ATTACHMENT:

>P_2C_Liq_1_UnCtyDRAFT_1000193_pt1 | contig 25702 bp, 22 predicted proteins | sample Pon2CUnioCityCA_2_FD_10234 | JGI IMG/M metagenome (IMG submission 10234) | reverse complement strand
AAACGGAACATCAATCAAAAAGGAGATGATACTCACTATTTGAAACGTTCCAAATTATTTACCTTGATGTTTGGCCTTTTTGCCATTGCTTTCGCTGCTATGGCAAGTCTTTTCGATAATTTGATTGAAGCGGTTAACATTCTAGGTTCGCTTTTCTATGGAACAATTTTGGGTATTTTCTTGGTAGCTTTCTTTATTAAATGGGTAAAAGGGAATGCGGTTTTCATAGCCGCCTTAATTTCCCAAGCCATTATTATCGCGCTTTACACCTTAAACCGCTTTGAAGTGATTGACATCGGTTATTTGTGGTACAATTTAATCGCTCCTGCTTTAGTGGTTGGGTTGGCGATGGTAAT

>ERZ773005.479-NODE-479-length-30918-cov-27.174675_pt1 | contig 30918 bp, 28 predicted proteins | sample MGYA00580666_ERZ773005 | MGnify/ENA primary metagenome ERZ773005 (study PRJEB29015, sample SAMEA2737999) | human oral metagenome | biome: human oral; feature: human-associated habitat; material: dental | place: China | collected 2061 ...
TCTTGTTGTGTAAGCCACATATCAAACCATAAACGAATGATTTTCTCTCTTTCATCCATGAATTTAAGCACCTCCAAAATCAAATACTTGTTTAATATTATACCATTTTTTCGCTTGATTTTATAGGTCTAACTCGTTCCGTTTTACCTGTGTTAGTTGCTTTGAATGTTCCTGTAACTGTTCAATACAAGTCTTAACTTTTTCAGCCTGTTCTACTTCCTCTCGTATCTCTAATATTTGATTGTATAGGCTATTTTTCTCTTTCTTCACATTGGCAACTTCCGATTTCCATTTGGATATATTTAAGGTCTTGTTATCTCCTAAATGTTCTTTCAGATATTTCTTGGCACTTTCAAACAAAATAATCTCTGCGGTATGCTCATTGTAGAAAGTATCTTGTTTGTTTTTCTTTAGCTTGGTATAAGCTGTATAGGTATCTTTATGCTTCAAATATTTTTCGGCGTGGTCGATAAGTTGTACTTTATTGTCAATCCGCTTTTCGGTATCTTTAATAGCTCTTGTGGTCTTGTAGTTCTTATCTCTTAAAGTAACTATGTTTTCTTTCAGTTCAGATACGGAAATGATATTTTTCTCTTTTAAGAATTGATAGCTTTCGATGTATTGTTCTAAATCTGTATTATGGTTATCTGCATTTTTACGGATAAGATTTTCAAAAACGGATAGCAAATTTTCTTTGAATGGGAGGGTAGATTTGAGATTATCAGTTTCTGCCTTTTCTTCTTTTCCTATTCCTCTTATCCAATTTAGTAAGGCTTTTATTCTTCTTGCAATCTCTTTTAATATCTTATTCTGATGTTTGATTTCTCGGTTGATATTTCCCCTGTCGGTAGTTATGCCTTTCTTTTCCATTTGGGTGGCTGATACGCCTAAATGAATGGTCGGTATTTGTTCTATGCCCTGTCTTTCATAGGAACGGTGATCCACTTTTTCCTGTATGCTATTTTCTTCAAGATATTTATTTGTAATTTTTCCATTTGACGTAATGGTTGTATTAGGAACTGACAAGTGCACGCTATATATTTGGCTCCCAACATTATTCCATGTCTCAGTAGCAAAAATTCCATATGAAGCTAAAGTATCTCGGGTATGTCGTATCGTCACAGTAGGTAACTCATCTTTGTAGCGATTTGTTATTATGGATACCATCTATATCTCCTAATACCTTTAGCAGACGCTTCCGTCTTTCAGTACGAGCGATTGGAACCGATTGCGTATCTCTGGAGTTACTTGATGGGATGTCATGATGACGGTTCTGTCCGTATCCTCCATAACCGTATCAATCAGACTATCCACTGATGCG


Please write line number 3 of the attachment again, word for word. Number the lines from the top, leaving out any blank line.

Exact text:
>ERZ773005.479-NODE-479-length-30918-cov-27.174675_pt1 | contig 30918 bp, 28 predicted proteins | sample MGYA00580666_ERZ773005 | MGnify/ENA primary metagenome ERZ773005 (study PRJEB29015, sample SAMEA2737999) | human oral metagenome | biome: human oral; feature: human-associated habitat; material: dental | place: China | collected 2061 ...